Sorry that you suffered such a devastating loss.....I hope you find the cause.

    Dalemma



  4. #4
    Join Date
    May. 4, 2006
    Location
    Seabeck - the soggy peninsula
    Posts
    4,199

    Default

    Quote Originally Posted by Simkie View Post
    I saw this on facebook. Very sad.

    I noticed in the pics that they feed roundbales. I think it's mostly likely that the testing just missed the positive areas of the hay (or the horses have eaten it all) or that this particular strain wasn't caught by whatever test was used on the hay.
    Right but it must have been quite a lot to kill so many horses. Likely they just did not find the contaminated areas.
    "When written in Chinese, the word "crisis" is composed of two characters, one represents danger, the other represents opportunity."

    John F Kennedy



  5. #5
    Join Date
    Apr. 14, 2001
    Location
    Minnesota
    Posts
    18,425

    Default

    It doesn't take much botulism at all to start killing horses...



  6. #6
    Join Date
    Aug. 22, 2009
    Posts
    1,023

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    There is an antidote that is intended for human infants called BabyBig http://www.infantbotulism.org/general/babybig.php that can be life saving. It's initiated before final results are back when the diagnosis is strongly suspected. The problem? It costs $$$$$$$$$ and has to be air freighted in to arrive in time to "save."

    I have seen infants with this and it's not a fun way to die. Those poor horses

    It's sad that there are known treatments for things but costs makes obtaining impossible....



  7. #7
    Join Date
    Jun. 30, 2006
    Location
    Middle Tennessee
    Posts
    5,589

    Default

    Quote Originally Posted by rockfordbuckeye View Post
    There is an antidote that is intended for human infants called BabyBig http://www.infantbotulism.org/general/babybig.php that can be life saving. It's initiated before final results are back when the diagnosis is strongly suspected. The problem? It costs $$$$$$$$$ and has to be air freighted in to arrive in time to "save."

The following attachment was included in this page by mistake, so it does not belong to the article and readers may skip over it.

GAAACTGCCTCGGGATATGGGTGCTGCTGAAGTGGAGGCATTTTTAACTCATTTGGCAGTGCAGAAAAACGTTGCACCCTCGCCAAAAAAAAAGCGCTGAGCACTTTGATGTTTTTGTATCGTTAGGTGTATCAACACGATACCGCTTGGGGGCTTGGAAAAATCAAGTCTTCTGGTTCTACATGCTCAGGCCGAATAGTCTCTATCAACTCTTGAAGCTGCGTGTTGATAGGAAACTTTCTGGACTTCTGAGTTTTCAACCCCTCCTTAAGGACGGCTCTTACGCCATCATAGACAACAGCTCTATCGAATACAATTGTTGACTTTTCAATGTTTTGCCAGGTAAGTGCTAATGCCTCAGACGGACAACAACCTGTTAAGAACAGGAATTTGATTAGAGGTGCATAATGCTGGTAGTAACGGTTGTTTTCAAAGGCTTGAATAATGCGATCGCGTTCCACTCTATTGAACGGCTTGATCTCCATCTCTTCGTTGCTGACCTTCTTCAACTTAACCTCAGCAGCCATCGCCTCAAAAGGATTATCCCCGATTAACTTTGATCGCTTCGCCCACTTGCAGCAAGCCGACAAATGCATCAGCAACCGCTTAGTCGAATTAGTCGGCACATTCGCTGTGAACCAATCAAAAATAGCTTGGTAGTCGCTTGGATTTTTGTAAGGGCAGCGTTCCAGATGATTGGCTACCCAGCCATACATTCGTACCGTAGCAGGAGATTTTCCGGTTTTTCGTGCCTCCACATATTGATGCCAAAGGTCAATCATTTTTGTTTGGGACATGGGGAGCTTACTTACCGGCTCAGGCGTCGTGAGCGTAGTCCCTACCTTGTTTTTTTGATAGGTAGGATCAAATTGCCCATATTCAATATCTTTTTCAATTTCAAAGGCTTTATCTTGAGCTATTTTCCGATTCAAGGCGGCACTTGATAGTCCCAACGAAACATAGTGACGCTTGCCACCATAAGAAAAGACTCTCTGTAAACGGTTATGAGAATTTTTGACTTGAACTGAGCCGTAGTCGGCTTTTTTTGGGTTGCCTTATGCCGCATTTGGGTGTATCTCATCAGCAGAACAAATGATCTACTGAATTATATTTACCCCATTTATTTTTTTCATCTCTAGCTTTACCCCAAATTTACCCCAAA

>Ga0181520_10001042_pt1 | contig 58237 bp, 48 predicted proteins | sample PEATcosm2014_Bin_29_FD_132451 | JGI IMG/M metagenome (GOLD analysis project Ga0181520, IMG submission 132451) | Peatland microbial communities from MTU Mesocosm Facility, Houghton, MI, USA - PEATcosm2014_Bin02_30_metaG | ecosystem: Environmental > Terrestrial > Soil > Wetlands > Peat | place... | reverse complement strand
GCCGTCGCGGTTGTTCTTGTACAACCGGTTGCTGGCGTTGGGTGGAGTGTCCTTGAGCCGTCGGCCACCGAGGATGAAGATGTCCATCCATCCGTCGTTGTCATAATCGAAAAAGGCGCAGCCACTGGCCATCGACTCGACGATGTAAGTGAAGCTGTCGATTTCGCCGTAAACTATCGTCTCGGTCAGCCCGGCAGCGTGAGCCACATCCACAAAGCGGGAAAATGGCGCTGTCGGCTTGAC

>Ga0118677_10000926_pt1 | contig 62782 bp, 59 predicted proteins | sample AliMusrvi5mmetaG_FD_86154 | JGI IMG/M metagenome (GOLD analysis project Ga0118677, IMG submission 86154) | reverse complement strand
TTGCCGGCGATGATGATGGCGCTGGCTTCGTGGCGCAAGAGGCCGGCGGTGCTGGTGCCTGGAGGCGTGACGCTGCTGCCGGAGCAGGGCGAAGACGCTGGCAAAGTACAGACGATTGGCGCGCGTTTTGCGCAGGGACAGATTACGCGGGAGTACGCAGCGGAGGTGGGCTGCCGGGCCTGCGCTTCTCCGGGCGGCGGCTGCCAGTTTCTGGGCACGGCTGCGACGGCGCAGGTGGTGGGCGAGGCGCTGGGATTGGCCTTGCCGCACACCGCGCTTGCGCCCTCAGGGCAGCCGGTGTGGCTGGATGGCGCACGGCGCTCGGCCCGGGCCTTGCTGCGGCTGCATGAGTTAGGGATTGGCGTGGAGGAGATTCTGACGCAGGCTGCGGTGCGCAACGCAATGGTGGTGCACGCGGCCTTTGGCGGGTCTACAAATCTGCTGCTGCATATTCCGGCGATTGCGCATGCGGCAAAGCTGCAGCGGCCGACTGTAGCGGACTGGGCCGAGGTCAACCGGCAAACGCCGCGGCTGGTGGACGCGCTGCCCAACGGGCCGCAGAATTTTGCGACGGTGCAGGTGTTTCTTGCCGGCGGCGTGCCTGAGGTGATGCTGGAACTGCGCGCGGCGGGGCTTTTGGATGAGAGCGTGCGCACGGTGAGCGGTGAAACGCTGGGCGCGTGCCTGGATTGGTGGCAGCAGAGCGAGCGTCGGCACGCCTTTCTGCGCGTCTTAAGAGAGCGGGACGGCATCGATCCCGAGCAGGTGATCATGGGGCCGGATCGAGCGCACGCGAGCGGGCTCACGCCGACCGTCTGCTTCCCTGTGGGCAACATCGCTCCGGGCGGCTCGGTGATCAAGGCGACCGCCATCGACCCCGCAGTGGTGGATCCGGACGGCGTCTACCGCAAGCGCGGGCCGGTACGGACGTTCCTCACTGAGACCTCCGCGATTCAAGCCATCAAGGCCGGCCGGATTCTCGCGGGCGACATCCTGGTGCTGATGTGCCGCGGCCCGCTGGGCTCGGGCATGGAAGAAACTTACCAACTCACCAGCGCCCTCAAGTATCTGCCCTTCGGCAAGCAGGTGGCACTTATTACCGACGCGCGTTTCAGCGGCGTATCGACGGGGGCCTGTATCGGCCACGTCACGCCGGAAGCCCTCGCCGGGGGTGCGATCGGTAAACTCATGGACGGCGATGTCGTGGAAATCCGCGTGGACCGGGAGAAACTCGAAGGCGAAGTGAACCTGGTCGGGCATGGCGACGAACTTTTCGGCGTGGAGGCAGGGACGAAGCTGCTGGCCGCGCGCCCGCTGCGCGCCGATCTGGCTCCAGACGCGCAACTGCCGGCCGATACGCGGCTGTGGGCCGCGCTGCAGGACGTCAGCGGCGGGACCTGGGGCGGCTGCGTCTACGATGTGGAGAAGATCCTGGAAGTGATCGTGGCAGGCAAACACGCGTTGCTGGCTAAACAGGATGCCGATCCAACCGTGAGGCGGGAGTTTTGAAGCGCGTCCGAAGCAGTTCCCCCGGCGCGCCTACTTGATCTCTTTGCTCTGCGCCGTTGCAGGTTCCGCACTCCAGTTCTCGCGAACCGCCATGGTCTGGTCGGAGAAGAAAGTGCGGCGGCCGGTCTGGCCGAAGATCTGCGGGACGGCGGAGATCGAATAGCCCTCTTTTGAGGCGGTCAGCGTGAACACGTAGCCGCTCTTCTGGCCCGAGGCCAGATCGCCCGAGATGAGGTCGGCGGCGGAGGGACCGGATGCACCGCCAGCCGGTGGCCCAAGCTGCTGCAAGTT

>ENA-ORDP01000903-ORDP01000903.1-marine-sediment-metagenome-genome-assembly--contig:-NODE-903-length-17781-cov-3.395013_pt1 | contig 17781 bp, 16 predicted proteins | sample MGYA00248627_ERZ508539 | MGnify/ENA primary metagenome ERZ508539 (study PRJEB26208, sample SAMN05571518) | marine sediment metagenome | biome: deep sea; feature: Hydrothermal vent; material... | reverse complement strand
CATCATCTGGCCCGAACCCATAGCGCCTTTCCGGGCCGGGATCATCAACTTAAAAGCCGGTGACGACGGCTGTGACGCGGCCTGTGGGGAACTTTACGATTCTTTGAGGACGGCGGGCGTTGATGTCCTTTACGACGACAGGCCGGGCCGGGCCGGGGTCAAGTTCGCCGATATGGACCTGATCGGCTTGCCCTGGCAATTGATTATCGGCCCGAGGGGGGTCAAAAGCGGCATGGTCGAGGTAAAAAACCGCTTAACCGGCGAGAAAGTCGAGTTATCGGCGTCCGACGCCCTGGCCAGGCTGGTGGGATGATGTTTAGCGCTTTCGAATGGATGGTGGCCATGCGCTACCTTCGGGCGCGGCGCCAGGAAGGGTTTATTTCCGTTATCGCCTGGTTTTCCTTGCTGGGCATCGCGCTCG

I have seen infants with this and it's not a fun way to die. Those poor horses

    It's sad that there are known treatments for things but costs makes obtaining impossible....
    There is an antitoxin for horses, but it is also extraordinary expensive. It also has very limited efficacy against type C, which is usually what causes mass deaths in equine herds.

    So sorry for the owners, botulism is just awful. And unfortunately, it is unlikely they'll find the source.
    Don't fall for a girl who fell for a horse just to be number two in her world... ~EFO



  8. #8
    Join Date
    Mar. 23, 2006
    Location
    OKC
    Posts
    2,008

    Default

    The New Bolton botulism antitoxin is several thousand dollars. There is a type b specific antitoxin that is only a couple hundred.

    The supportive care for a botulism affected horse is the most expensive part.

    As another poster said, it takes just a miniscule amount of botulism to affect horses...they are very sensitive to it.
    Only two emotions belong in the saddle: One is a sense of humor. The other is patience.



  9. #9
    Join Date
    Aug. 1, 2002
    Location
    Georgia
    Posts
    6,192

    Default

    Wanted to point everyone to this thread, since the owner has posted there: http://www.chronofhorse.com/forum/sh...-From-Botulism Mods - feel free to delete this thread, since the other one is more active.


    1 members found this post helpful.